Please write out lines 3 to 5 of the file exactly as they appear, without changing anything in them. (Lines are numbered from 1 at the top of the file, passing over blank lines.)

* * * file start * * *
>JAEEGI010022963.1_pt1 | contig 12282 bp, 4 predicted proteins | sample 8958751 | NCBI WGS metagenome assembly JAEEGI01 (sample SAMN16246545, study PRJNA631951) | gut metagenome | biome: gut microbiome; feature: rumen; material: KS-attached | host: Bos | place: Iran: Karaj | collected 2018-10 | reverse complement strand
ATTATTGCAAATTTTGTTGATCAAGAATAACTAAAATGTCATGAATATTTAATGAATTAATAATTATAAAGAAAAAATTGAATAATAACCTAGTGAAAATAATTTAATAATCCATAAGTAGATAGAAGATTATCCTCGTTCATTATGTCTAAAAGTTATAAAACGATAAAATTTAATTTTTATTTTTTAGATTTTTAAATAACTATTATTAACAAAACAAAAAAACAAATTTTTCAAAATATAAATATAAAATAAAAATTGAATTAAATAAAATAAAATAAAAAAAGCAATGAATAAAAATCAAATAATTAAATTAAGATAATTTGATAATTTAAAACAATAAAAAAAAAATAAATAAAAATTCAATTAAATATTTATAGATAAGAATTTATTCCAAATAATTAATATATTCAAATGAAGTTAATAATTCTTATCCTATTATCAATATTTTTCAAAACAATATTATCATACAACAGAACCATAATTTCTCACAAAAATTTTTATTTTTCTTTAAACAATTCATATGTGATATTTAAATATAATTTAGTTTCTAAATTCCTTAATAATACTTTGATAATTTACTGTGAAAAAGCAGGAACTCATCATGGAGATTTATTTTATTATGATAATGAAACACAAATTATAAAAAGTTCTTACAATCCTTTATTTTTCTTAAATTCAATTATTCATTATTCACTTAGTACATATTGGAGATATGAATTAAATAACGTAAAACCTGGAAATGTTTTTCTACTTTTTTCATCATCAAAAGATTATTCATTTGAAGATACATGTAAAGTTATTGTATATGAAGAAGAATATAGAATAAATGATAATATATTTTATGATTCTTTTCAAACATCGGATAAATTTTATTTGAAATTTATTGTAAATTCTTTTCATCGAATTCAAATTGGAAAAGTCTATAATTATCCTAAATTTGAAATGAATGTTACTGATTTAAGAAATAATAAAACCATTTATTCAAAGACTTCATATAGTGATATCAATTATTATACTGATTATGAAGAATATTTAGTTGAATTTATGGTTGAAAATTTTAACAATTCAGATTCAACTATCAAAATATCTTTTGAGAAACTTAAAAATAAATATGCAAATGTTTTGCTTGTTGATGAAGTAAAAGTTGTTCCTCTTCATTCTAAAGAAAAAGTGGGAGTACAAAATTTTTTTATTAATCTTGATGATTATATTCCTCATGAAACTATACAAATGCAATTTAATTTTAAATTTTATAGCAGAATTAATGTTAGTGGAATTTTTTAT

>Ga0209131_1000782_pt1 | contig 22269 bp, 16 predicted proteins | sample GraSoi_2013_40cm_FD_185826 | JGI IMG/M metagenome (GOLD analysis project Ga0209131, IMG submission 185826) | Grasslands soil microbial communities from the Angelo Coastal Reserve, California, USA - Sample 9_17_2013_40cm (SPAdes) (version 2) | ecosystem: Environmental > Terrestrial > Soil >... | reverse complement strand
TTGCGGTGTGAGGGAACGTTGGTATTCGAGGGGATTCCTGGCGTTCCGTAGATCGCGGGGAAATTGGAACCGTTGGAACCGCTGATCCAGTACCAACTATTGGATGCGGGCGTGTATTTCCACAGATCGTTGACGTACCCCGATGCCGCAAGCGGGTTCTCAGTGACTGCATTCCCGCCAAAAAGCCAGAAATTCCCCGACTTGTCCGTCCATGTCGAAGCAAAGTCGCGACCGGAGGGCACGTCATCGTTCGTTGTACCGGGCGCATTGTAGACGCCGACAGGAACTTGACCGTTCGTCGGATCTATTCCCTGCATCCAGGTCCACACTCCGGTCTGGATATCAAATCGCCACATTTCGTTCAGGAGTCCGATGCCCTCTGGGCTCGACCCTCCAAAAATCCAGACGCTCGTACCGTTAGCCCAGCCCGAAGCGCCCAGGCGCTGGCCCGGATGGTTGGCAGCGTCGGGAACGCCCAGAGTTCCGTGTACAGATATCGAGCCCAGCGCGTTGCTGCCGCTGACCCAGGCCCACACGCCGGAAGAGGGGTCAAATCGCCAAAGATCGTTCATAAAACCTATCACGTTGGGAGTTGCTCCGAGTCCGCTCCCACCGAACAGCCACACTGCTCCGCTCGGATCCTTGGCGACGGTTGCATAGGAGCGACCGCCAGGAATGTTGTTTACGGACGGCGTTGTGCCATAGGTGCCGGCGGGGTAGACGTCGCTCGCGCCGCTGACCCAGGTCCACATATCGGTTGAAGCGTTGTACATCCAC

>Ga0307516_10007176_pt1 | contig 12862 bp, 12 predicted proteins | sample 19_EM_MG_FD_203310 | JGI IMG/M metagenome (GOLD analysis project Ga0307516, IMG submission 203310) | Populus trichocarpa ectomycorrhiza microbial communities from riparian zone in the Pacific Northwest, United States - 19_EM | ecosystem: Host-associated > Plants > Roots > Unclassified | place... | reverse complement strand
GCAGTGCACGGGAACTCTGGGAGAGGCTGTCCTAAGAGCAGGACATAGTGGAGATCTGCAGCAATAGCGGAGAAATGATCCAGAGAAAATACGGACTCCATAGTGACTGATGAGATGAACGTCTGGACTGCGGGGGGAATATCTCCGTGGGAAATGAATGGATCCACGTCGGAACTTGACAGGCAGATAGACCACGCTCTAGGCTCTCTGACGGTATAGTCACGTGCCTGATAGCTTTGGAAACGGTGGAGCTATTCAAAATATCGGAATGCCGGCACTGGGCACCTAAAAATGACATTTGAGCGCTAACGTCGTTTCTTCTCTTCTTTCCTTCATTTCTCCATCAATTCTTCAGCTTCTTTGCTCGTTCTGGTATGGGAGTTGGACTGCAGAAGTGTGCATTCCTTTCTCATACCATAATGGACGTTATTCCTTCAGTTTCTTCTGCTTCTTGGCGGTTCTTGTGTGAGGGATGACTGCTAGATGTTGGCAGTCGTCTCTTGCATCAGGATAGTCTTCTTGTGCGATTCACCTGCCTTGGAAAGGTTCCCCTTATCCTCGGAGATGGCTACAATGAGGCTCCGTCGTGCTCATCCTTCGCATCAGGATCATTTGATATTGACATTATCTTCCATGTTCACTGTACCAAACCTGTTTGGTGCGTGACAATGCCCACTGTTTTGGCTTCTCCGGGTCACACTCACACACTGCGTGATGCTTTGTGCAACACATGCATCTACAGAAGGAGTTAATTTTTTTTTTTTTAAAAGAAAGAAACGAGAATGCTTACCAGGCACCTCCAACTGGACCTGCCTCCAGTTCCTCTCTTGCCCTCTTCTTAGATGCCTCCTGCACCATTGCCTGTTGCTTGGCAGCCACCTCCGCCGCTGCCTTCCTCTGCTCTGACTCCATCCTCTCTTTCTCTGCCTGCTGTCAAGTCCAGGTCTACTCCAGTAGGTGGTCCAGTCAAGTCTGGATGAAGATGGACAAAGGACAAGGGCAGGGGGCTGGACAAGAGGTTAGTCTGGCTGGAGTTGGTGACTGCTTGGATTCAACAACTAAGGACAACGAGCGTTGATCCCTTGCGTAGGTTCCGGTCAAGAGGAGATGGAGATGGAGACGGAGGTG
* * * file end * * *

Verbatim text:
>Ga0209131_1000782_pt1 | contig 22269 bp, 16 predicted proteins | sample GraSoi_2013_40cm_FD_185826 | JGI IMG/M metagenome (GOLD analysis project Ga0209131, IMG submission 185826) | Grasslands soil microbial communities from the Angelo Coastal Reserve, California, USA - Sample 9_17_2013_40cm (SPAdes) (version 2) | ecosystem: Environmental > Terrestrial > Soil >... | reverse complement strand
TTGCGGTGTGAGGGAACGTTGGTATTCGAGGGGATTCCTGGCGTTCCGTAGATCGCGGGGAAATTGGAACCGTTGGAACCGCTGATCCAGTACCAACTATTGGATGCGGGCGTGTATTTCCACAGATCGTTGACGTACCCCGATGCCGCAAGCGGGTTCTCAGTGACTGCATTCCCGCCAAAAAGCCAGAAATTCCCCGACTTGTCCGTCCATGTCGAAGCAAAGTCGCGACCGGAGGGCACGTCATCGTTCGTTGTACCGGGCGCATTGTAGACGCCGACAGGAACTTGACCGTTCGTCGGATCTATTCCCTGCATCCAGGTCCACACTCCGGTCTGGATATCAAATCGCCACATTTCGTTCAGGAGTCCGATGCCCTCTGGGCTCGACCCTCCAAAAATCCAGACGCTCGTACCGTTAGCCCAGCCCGAAGCGCCCAGGCGCTGGCCCGGATGGTTGGCAGCGTCGGGAACGCCCAGAGTTCCGTGTACAGATATCGAGCCCAGCGCGTTGCTGCCGCTGACCCAGGCCCACACGCCGGAAGAGGGGTCAAATCGCCAAAGATCGTTCATAAAACCTATCACGTTGGGAGTTGCTCCGAGTCCGCTCCCACCGAACAGCCACACTGCTCCGCTCGGATCCTTGGCGACGGTTGCATAGGAGCGACCGCCAGGAATGTTGTTTACGGACGGCGTTGTGCCATAGGTGCCGGCGGGGTAGACGTCGCTCGCGCCGCTGACCCAGGTCCACATATCGGTTGAAGCGTTGTACATCCAC

>Ga0307516_10007176_pt1 | contig 12862 bp, 12 predicted proteins | sample 19_EM_MG_FD_203310 | JGI IMG/M metagenome (GOLD analysis project Ga0307516, IMG submission 203310) | Populus trichocarpa ectomycorrhiza microbial communities from riparian zone in the Pacific Northwest, United States - 19_EM | ecosystem: Host-associated > Plants > Roots > Unclassified | place... | reverse complement strand